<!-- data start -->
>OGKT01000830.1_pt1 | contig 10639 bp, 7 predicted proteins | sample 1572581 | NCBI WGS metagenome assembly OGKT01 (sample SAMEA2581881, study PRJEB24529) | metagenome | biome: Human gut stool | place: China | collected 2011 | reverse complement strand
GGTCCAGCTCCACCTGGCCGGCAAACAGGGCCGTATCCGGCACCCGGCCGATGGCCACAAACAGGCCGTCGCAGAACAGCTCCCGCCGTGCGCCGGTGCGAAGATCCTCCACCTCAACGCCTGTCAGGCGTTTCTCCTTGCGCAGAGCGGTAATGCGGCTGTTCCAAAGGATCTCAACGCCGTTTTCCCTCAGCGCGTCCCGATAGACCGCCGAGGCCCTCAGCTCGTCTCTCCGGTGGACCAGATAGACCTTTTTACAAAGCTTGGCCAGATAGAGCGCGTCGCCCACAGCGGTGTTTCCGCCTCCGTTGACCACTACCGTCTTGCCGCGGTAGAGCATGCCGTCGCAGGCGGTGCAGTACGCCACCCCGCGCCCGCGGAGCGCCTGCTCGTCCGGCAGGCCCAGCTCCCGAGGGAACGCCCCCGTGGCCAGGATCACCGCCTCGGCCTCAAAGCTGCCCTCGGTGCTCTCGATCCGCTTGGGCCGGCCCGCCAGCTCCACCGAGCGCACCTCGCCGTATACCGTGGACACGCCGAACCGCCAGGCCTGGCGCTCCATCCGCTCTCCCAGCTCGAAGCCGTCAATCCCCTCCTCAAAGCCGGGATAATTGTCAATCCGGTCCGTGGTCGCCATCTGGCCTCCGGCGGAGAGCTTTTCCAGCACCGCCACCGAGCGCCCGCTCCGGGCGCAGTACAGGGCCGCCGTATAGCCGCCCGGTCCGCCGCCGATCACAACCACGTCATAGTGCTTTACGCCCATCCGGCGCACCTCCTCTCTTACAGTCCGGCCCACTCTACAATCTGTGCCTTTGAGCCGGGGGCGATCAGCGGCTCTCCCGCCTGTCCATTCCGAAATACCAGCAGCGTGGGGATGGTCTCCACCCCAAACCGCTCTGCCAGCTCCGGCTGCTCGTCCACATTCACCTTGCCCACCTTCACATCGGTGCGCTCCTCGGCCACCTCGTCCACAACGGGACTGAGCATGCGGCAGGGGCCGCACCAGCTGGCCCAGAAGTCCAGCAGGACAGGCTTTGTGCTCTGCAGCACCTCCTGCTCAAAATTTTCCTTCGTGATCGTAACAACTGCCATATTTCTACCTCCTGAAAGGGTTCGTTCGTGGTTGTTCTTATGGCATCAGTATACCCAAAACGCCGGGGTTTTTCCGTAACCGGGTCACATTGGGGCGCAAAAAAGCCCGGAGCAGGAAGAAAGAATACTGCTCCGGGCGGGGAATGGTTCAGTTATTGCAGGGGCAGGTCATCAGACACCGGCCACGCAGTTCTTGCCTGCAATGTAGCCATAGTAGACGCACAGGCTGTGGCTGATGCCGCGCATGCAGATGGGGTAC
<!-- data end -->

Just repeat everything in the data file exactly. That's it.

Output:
>OGKT01000830.1_pt1 | contig 10639 bp, 7 predicted proteins | sample 1572581 | NCBI WGS metagenome assembly OGKT01 (sample SAMEA2581881, study PRJEB24529) | metagenome | biome: Human gut stool | place: China | collected 2011 | reverse complement strand
GGTCCAGCTCCACCTGGCCGGCAAACAGGGCCGTATCCGGCACCCGGCCGATGGCCACAAACAGGCCGTCGCAGAACAGCTCCCGCCGTGCGCCGGTGCGAAGATCCTCCACCTCAACGCCTGTCAGGCGTTTCTCCTTGCGCAGAGCGGTAATGCGGCTGTTCCAAAGGATCTCAACGCCGTTTTCCCTCAGCGCGTCCCGATAGACCGCCGAGGCCCTCAGCTCGTCTCTCCGGTGGACCAGATAGACCTTTTTACAAAGCTTGGCCAGATAGAGCGCGTCGCCCACAGCGGTGTTTCCGCCTCCGTTGACCACTACCGTCTTGCCGCGGTAGAGCATGCCGTCGCAGGCGGTGCAGTACGCCACCCCGCGCCCGCGGAGCGCCTGCTCGTCCGGCAGGCCCAGCTCCCGAGGGAACGCCCCCGTGGCCAGGATCACCGCCTCGGCCTCAAAGCTGCCCTCGGTGCTCTCGATCCGCTTGGGCCGGCCCGCCAGCTCCACCGAGCGCACCTCGCCGTATACCGTGGACACGCCGAACCGCCAGGCCTGGCGCTCCATCCGCTCTCCCAGCTCGAAGCCGTCAATCCCCTCCTCAAAGCCGGGATAATTGTCAATCCGGTCCGTGGTCGCCATCTGGCCTCCGGCGGAGAGCTTTTCCAGCACCGCCACCGAGCGCCCGCTCCGGGCGCAGTACAGGGCCGCCGTATAGCCGCCCGGTCCGCCGCCGATCACAACCACGTCATAGTGCTTTACGCCCATCCGGCGCACCTCCTCTCTTACAGTCCGGCCCACTCTACAATCTGTGCCTTTGAGCCGGGGGCGATCAGCGGCTCTCCCGCCTGTCCATTCCGAAATACCAGCAGCGTGGGGATGGTCTCCACCCCAAACCGCTCTGCCAGCTCCGGCTGCTCGTCCACATTCACCTTGCCCACCTTCACATCGGTGCGCTCCTCGGCCACCTCGTCCACAACGGGACTGAGCATGCGGCAGGGGCCGCACCAGCTGGCCCAGAAGTCCAGCAGGACAGGCTTTGTGCTCTGCAGCACCTCCTGCTCAAAATTTTCCTTCGTGATCGTAACAACTGCCATATTTCTACCTCCTGAAAGGGTTCGTTCGTGGTTGTTCTTATGGCATCAGTATACCCAAAACGCCGGGGTTTTTCCGTAACCGGGTCACATTGGGGCGCAAAAAAGCCCGGAGCAGGAAGAAAGAATACTGCTCCGGGCGGGGAATGGTTCAGTTATTGCAGGGGCAGGTCATCAGACACCGGCCACGCAGTTCTTGCCTGCAATGTAGCCATAGTAGACGCACAGGCTGTGGCTGATGCCGCGCATGCAGATGGGGTAC